Posts Tagged ‘Ranthambhore’

The Sanjay Gandhi National Park is a cruel joke perpetrated on the visitors in the name of environmental and wildlife preservation. We went there last Saturday, and were shocked by the complete apathy of the authorities towards showcasing whatever wildlife is in there. Apart from the fact that we managed to spot one white tiger in the open, a lion sleeping behind a bush, and a few deer, we didn’t spot anything else and nor were the officials there too interested in showing us.

They have one enclosure for the white tiger and another for a lion, which visitors are taken past in a riot-control bus. The bus stops for a few minutes, during which time, visitors are told to take pictures through grills. You can well imagine what kind of pictures one can take through a grill in two minutes! Then we are abruptly driven out of there. End of safari in a priceless 20 minutes. The point is, if the humans are kept away from the animals by a fence, and if there is more wildlife to admire, why not have open 4WD or Canters to take visitors around for a longer time, and charge more? What stops the authorities from making the whole experience more enjoyable?

This was like a trip to the neighbourhood grocer to buy provisions! To me it looks more like a 9-to-5 job, where the workers seem more intent in getting the job done than showing any really enthusiasm for it. In a place like this, only those workers who love animals should be sent – not those who consider this an endurance test. The people at SGNP should learn from their counterparts at Ranthambore and Gir on how to arrange a safari.

At both these places one travelled in open jeeps or Canters, and got the opportunity, not just to view the animals at close range but also photograph and videograph them. In Gir, we were so close to the lionesses and their cubs, that we could almost touch them. By now we all know that animals attack only in self-defence, and that was obvious at both these wildlife sanctuaries because we were up, close and personal with the magnificent beasts and they looked at with a kind of disdain, that humans reserve for their fellow beings. We paid Rs 500 per head at both places for a three-hour safari, but were warned that there was absolutely no guarantee that we would be able to see either tigers or lions. The point is, real nature lovers, who love to see animals in their natural habitat would not have a problem paying more. And if they didn’t spot any, they wouldn’t mind, because they understood that there was no guarantee of that.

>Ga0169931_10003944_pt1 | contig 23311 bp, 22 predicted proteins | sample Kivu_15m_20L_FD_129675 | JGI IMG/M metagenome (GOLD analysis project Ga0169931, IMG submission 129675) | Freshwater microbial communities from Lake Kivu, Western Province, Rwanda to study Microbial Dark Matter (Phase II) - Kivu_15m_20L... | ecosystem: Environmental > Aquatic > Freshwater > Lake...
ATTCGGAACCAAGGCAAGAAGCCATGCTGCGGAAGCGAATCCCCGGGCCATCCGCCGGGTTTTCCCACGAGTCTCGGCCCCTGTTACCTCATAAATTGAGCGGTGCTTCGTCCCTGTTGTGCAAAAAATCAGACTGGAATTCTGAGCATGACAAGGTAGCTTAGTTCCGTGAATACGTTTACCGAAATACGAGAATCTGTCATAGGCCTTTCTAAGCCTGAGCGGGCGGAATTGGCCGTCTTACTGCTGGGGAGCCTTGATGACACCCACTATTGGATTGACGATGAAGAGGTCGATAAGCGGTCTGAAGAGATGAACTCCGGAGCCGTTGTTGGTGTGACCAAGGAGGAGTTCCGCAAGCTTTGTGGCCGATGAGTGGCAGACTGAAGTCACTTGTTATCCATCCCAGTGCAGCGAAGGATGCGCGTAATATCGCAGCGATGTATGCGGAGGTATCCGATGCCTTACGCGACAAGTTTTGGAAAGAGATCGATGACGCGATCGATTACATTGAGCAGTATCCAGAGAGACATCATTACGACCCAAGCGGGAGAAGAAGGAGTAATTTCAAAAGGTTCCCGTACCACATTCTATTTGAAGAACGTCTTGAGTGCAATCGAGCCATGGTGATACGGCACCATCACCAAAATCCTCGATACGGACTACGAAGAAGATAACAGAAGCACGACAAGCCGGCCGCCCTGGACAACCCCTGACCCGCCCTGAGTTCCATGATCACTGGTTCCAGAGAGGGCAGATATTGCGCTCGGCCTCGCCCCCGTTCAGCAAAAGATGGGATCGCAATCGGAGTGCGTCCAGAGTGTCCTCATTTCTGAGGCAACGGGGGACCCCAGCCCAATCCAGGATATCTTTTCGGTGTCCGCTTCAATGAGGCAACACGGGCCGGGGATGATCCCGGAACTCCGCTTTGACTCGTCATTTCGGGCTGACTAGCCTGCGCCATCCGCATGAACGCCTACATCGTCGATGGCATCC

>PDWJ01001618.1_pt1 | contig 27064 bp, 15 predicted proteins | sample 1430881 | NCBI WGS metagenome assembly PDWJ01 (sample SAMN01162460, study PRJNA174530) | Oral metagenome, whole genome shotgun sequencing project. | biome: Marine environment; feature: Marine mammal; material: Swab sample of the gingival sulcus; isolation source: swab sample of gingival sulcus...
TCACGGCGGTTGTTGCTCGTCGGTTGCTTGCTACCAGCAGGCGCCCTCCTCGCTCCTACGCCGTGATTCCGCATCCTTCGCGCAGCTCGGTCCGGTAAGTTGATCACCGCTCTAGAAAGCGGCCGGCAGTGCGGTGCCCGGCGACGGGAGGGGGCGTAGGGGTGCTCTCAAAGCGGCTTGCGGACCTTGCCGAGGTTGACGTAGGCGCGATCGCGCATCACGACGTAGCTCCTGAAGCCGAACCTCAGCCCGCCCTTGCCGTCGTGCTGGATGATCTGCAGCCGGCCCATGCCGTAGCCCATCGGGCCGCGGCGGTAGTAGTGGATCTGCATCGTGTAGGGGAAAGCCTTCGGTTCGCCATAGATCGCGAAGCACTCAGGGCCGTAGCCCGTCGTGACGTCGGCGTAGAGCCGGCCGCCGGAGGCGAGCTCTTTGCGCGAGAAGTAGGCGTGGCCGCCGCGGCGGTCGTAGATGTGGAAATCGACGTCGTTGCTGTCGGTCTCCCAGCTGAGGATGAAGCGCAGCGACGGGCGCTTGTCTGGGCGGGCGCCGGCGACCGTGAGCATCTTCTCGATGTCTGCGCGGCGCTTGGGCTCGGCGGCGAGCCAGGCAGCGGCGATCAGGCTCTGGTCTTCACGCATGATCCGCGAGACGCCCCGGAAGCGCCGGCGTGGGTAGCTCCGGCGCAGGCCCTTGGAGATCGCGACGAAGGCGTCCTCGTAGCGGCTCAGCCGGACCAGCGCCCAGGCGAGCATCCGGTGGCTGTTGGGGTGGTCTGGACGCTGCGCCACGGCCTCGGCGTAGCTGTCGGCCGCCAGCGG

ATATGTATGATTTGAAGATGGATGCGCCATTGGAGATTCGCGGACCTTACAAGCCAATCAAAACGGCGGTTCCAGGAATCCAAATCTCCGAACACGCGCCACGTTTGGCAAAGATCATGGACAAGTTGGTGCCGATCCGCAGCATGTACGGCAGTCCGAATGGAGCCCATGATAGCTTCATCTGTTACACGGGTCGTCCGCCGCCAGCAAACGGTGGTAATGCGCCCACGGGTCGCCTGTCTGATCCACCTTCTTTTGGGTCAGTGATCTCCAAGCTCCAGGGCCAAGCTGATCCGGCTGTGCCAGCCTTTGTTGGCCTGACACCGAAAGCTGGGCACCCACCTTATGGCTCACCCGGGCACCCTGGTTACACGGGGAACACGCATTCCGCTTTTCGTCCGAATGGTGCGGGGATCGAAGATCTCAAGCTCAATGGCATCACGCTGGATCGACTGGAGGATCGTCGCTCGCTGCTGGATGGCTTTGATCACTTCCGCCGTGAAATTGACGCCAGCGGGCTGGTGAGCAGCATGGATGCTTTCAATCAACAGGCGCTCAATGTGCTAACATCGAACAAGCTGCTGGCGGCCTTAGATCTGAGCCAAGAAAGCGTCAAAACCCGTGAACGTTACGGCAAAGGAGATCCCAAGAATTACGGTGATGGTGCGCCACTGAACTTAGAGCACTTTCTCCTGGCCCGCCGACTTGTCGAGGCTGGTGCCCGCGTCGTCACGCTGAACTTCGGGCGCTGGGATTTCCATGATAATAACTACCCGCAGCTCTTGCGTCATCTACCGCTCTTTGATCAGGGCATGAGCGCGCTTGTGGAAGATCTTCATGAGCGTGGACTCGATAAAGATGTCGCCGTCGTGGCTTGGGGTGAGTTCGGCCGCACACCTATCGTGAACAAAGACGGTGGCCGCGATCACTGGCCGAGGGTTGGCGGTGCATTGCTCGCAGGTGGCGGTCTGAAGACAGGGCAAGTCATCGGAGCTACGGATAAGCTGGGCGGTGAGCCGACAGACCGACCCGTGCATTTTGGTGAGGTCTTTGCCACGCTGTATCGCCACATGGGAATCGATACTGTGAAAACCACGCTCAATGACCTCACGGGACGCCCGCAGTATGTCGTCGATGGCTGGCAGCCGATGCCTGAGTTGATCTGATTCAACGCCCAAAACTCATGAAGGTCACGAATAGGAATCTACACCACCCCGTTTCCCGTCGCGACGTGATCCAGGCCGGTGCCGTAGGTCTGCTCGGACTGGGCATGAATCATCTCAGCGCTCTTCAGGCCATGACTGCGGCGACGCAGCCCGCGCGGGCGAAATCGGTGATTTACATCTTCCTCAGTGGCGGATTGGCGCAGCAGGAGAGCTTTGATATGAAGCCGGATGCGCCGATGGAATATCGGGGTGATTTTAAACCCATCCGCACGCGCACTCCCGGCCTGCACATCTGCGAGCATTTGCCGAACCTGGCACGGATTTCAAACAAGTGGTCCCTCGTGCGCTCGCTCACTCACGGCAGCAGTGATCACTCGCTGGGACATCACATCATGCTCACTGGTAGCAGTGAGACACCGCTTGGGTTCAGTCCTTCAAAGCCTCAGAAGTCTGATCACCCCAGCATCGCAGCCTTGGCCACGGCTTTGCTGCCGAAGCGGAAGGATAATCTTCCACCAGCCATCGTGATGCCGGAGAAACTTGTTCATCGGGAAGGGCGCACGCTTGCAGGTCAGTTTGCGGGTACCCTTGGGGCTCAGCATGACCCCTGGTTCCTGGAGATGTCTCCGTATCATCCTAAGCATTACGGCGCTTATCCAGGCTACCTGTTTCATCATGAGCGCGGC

The guards spent hours tracking pugmarks and droppings to track the animals so we could get a glimpse of the elusive tigers and lions. Spotting deer and peacocks were quite common but to spot the ‘dadas’ of the jungle lolling around was the icing on the cake. They gave us the real jungle experience. At one point as we waited for lionesses to show up from somewhere, they were sitting right behind our Gypsy in some thick foliage. They emerged with their cubs only when they realised that we meant no harm.

At Ranthambore, I remember a tourist, sitting in the Canter with us, saying that it was the first time in 13 attempts that he had spotted a tiger – and that too just 15 metres away. The next day he made another trip to see the magnificent animal with us, because he thought we were lucky for him! He spotted one again, although from quite a distance! The guy thought he had been blessed and thanked us repeatedly! There are countless others like him who love the environment and the wild, and would have no regrets if after two hours in the SGNP they spotted a few deer and maybe an odd lion – or none at all. For them it’s the experience that matters and not the cost.

All credit to the government for not succumbing to the powerful builders lobby and maintaining such a wonderful ‘natural’ habitat in the midst of a concrete jungle called Mumbai. Whether the SGNP has more than the odd lion and tiger and if so, would the government be interested in popularising, is something for them to decide. While our safaris may not be comparable to the ones in Africa, can the authorities at SGNP at least ensure we don’t leave the place feeling cheated?


“If you see a tiger at Ranthambhore you’ll be lucky,” were the words we heard from a lot of people, before we left for our holiday. Now whether that was supposed to be sarcasm or sheer honesty, I don’t know. But with the dwindling numbers of tigers being hotly debated, we wouldn’t be surprised if there was a bit of both in that comment.

I was hoping and praying that the visit to Ranthambhore would not be a repeat of the one to Dandeli Tiger Reserve where we didn’t spot one big cat and had to be satisfied with deer and bison! So when we set off from Chittorgarh that morning, it was with a silent prayer! Once we reached the highway, we were on our way to Kota from where we would be driving to Sawai Madhopur, which hosts the Ranthambhore wildlife sanctuary, another home to the fast dwindling species of the striped cat.

On the highway, what we realised once we had gone a little over 100 kms was that we had not spotted a petrol pump since we left Chittorgarh. I guess we never realised that because we were once again on a dream of a road, all the way to the outskirts of Kota. Off the NH 76, once we were on the outskirts of Kota, we travelled on a dirt road for around 15 kms till we reached Kota town from where we took the road to Sawai Madhopur.